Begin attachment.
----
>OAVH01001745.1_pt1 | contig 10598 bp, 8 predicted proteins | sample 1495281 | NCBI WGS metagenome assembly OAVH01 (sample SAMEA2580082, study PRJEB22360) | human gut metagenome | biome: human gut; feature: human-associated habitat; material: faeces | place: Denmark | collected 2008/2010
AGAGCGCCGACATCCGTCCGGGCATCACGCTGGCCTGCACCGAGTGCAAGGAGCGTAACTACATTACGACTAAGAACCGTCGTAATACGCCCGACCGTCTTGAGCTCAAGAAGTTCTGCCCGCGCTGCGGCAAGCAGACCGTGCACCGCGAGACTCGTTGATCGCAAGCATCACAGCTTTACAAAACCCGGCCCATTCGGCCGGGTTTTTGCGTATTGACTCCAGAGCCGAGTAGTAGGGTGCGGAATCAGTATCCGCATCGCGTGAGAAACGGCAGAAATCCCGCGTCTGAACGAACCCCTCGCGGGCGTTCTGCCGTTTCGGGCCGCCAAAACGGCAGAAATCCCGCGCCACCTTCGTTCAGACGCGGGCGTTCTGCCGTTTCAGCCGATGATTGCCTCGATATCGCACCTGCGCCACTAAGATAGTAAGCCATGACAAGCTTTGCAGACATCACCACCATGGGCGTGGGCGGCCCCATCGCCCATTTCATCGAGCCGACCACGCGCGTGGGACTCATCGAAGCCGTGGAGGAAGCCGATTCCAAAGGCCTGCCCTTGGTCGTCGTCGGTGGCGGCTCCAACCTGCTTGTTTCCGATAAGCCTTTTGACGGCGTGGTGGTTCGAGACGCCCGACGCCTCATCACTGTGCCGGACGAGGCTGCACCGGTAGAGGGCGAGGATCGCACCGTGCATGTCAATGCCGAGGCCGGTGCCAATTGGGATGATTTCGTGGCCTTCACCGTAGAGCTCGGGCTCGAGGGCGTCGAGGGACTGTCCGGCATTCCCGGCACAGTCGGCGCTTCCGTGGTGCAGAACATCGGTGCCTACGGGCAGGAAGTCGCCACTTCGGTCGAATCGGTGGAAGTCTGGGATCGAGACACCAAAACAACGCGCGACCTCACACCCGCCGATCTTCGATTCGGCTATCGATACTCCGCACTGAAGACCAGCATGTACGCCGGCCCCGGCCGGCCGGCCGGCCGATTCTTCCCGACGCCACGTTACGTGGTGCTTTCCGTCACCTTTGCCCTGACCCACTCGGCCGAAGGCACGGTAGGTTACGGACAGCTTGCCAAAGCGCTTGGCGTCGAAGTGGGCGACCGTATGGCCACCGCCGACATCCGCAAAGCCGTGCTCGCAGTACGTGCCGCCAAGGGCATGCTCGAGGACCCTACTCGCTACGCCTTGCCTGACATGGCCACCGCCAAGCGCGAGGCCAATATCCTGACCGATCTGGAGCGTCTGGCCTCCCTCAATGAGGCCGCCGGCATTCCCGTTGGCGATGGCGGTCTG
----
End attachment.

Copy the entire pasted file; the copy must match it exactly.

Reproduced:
>OAVH01001745.1_pt1 | contig 10598 bp, 8 predicted proteins | sample 1495281 | NCBI WGS metagenome assembly OAVH01 (sample SAMEA2580082, study PRJEB22360) | human gut metagenome | biome: human gut; feature: human-associated habitat; material: faeces | place: Denmark | collected 2008/2010
AGAGCGCCGACATCCGTCCGGGCATCACGCTGGCCTGCACCGAGTGCAAGGAGCGTAACTACATTACGACTAAGAACCGTCGTAATACGCCCGACCGTCTTGAGCTCAAGAAGTTCTGCCCGCGCTGCGGCAAGCAGACCGTGCACCGCGAGACTCGTTGATCGCAAGCATCACAGCTTTACAAAACCCGGCCCATTCGGCCGGGTTTTTGCGTATTGACTCCAGAGCCGAGTAGTAGGGTGCGGAATCAGTATCCGCATCGCGTGAGAAACGGCAGAAATCCCGCGTCTGAACGAACCCCTCGCGGGCGTTCTGCCGTTTCGGGCCGCCAAAACGGCAGAAATCCCGCGCCACCTTCGTTCAGACGCGGGCGTTCTGCCGTTTCAGCCGATGATTGCCTCGATATCGCACCTGCGCCACTAAGATAGTAAGCCATGACAAGCTTTGCAGACATCACCACCATGGGCGTGGGCGGCCCCATCGCCCATTTCATCGAGCCGACCACGCGCGTGGGACTCATCGAAGCCGTGGAGGAAGCCGATTCCAAAGGCCTGCCCTTGGTCGTCGTCGGTGGCGGCTCCAACCTGCTTGTTTCCGATAAGCCTTTTGACGGCGTGGTGGTTCGAGACGCCCGACGCCTCATCACTGTGCCGGACGAGGCTGCACCGGTAGAGGGCGAGGATCGCACCGTGCATGTCAATGCCGAGGCCGGTGCCAATTGGGATGATTTCGTGGCCTTCACCGTAGAGCTCGGGCTCGAGGGCGTCGAGGGACTGTCCGGCATTCCCGGCACAGTCGGCGCTTCCGTGGTGCAGAACATCGGTGCCTACGGGCAGGAAGTCGCCACTTCGGTCGAATCGGTGGAAGTCTGGGATCGAGACACCAAAACAACGCGCGACCTCACACCCGCCGATCTTCGATTCGGCTATCGATACTCCGCACTGAAGACCAGCATGTACGCCGGCCCCGGCCGGCCGGCCGGCCGATTCTTCCCGACGCCACGTTACGTGGTGCTTTCCGTCACCTTTGCCCTGACCCACTCGGCCGAAGGCACGGTAGGTTACGGACAGCTTGCCAAAGCGCTTGGCGTCGAAGTGGGCGACCGTATGGCCACCGCCGACATCCGCAAAGCCGTGCTCGCAGTACGTGCCGCCAAGGGCATGCTCGAGGACCCTACTCGCTACGCCTTGCCTGACATGGCCACCGCCAAGCGCGAGGCCAATATCCTGACCGATCTGGAGCGTCTGGCCTCCCTCAATGAGGCCGCCGGCATTCCCGTTGGCGATGGCGGTCTG